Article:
In the midst of the controversy over the levels of indebtedness, the Secretary of Finance of the Ministry of Economy reported that, mainly due to the payments to the IMF in January, the national public debt in foreign currency decreased by US$ 2,137 million, but increased the debt in pesos for an equivalent amount in dollars of US$ 1,365 million.
Thus, last month the national public debt – without the Central Bank or Provinces – was reduced by US$ 772 million: from US$ 396,539 million to US$ 395,779 million.
34% of the debt in a situation of normal payment is contracted in local currency while the remaining 66% is in foreign currency.
Due to payments, and after the strong rise in December due to net disbursements (some US$ 4,000 million), the debt with the IMF – expressed in SDRs (Special Drawing Rights), the currency that the organization uses in its transactions - - went from U$S 45,707 million to U$S 43,475 million.
The other side was that the gross reserves of the Central Bank fell in January by US$ 3,181 million due to payments to the IMF plus the cancellations of other maturities of public titles in dollars.
The Finance report clarifies that "during the last 12 months, the stock of gross debt in a situation of normal payment increased by the equivalent of USD 30,061 million, due to the increase in foreign currency debt of USD 9,374 million and the increase in the debt in local currency for an amount equivalent to USD20,687 million”.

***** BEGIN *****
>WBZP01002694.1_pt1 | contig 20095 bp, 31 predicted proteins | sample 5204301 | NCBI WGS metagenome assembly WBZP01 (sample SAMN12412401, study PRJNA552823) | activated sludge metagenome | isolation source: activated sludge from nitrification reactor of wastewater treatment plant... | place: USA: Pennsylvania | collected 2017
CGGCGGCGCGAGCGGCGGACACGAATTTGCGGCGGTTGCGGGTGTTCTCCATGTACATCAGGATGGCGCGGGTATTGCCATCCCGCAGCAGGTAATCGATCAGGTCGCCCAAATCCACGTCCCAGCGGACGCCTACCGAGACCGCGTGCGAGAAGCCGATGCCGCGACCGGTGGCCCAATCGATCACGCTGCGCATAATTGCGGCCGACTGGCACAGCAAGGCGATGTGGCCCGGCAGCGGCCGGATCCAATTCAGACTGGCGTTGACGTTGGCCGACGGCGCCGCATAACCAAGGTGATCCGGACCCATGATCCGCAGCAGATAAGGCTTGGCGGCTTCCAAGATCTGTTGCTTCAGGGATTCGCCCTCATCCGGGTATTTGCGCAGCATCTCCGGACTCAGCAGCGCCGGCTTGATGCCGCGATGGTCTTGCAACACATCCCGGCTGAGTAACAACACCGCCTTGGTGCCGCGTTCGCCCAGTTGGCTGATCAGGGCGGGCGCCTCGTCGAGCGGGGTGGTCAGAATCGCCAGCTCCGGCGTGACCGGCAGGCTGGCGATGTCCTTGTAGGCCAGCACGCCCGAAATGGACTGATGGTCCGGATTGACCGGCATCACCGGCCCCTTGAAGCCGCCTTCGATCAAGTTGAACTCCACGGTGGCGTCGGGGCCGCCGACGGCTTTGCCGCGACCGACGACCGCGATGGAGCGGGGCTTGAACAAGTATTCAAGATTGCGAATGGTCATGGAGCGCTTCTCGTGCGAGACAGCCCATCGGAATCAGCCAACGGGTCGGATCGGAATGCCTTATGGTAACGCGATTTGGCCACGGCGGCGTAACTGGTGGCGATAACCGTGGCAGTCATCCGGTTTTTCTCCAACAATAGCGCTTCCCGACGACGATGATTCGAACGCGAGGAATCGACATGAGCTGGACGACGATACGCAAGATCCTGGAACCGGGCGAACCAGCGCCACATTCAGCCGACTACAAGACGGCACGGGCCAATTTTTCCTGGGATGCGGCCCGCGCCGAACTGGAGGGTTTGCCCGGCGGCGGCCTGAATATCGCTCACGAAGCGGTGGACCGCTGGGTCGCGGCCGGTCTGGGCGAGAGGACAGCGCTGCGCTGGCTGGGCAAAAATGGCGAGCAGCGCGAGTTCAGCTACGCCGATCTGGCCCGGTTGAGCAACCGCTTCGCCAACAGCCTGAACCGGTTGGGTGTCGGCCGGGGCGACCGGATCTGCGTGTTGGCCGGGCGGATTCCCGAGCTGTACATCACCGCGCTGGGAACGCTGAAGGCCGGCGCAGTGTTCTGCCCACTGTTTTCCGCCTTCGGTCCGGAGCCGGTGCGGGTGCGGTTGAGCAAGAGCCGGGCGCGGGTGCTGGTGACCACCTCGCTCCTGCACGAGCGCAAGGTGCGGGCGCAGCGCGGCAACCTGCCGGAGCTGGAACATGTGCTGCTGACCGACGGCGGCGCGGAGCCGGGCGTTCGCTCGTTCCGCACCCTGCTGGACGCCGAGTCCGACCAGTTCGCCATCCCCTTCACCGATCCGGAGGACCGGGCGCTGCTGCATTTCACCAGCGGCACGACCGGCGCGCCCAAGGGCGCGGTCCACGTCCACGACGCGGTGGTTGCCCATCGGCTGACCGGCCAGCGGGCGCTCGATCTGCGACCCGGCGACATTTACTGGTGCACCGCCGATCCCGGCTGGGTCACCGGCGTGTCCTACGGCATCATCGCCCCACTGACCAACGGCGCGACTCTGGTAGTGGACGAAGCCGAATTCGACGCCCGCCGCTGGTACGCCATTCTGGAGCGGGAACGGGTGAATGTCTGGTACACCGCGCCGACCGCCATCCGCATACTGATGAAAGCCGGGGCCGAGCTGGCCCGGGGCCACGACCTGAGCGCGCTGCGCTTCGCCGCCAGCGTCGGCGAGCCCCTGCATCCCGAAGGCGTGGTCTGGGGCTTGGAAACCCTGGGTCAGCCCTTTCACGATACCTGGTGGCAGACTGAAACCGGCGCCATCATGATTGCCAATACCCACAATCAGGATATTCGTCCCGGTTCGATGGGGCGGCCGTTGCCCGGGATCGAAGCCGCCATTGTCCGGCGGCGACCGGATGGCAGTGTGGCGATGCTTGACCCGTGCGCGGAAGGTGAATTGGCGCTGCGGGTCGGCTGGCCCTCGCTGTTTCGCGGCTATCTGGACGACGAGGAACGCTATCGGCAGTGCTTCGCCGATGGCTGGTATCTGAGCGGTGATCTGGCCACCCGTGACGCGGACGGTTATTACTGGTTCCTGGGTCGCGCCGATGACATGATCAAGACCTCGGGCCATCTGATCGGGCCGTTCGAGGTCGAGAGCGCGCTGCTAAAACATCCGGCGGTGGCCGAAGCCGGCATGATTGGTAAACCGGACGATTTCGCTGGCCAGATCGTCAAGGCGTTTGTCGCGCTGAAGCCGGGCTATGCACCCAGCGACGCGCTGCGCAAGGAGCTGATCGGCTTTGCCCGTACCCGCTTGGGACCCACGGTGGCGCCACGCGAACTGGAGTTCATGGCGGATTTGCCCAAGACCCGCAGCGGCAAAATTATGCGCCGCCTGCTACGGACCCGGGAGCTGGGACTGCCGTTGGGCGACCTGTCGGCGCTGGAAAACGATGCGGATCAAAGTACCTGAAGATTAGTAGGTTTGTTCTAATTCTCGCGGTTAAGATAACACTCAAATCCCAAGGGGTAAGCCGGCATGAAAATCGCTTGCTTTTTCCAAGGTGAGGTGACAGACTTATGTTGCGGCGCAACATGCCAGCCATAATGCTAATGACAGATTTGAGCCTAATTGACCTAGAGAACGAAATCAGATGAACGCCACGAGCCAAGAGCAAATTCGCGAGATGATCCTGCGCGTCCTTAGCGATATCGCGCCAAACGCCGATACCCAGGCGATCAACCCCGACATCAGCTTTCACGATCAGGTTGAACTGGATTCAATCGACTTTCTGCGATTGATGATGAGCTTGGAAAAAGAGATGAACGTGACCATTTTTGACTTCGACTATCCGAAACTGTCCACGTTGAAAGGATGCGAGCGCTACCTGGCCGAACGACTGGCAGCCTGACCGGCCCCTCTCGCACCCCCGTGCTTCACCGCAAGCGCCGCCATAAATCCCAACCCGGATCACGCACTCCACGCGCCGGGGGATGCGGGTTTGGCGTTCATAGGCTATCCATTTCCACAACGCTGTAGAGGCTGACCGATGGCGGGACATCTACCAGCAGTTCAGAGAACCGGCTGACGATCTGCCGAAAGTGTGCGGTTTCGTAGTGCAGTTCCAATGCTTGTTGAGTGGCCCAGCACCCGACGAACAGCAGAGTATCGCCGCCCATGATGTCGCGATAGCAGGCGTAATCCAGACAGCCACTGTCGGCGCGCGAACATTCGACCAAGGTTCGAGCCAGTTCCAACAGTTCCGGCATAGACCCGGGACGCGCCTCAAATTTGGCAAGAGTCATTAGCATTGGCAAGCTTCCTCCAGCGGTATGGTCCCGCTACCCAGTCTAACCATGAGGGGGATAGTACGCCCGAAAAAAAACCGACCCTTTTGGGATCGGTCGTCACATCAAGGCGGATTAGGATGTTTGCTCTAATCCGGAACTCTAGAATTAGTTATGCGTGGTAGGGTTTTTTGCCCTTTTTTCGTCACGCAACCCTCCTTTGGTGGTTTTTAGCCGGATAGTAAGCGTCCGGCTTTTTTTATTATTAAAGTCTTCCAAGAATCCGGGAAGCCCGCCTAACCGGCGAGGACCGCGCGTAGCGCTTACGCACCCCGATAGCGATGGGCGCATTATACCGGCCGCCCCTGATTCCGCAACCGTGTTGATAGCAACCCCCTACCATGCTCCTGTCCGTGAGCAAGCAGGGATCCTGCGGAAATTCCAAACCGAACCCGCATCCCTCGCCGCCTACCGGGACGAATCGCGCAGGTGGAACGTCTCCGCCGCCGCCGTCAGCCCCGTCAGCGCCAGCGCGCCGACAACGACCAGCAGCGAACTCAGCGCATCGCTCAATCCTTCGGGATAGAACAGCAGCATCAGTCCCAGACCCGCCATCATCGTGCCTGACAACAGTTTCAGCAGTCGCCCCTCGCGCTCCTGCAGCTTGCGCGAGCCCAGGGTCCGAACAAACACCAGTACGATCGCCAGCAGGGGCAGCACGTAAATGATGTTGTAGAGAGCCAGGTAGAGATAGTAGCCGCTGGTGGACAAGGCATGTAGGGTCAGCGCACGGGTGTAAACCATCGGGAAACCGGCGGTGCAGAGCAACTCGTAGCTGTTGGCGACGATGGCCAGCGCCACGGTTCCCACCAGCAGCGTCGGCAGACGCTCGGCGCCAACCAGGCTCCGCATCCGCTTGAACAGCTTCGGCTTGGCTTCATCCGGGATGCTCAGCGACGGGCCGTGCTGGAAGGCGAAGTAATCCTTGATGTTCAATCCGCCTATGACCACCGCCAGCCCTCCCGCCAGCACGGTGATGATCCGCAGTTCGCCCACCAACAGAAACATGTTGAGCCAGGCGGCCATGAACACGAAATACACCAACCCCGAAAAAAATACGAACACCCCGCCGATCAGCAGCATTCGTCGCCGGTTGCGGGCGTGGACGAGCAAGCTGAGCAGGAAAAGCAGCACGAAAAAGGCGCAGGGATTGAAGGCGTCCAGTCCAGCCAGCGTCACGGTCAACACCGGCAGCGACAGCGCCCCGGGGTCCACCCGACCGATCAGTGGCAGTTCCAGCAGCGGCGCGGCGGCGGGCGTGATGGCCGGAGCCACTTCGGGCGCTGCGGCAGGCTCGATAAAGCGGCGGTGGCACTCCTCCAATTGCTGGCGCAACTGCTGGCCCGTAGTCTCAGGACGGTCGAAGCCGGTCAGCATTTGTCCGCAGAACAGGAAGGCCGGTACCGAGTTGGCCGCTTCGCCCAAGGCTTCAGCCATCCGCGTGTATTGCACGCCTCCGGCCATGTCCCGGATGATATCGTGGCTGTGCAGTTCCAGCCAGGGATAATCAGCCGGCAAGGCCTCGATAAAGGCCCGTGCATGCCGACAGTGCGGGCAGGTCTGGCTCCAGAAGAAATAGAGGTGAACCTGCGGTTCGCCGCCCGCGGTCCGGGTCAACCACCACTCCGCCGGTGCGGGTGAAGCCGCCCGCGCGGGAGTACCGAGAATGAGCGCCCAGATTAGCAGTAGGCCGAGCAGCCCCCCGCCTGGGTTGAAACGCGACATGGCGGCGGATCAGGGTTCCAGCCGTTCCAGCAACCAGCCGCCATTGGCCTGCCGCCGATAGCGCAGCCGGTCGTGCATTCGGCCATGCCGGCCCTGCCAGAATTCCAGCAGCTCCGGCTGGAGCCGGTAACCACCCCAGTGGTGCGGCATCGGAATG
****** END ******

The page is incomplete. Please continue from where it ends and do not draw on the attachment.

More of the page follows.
While with Mauricio Macri, the debt in foreign currency grew the most - in part due to the extraordinary loan from the IMF and the issuance of Bills in dollars -, during the administration of Alberto Fernández the debt in pesos went from the equivalent of US$ 63,408 million to US$ 132,546 million: an increase of 109%.
And the debt in pesos, from representing 20% of the total at the end of Macri's term, is now 33.7%.
Based on these percentages, the Vice Minister of Economy stated that although Argentina should not borrow in pesos or dollars, "borrowing in dollars is riskier than borrowing in pesos."
However, although borrowing in foreign currency entails the danger of not counting the dollars to face both principal and interest maturities (as has been the case for years), the debt in pesos --- in a high proportion indexes for inflation or for the rise of the official dollar.
And there is the risk that the Treasury does not have the funds and must resort to the Central Bank (issuance) or take new loans indexed by rising inflation or a dollar that does not stop rising, as is currently happening.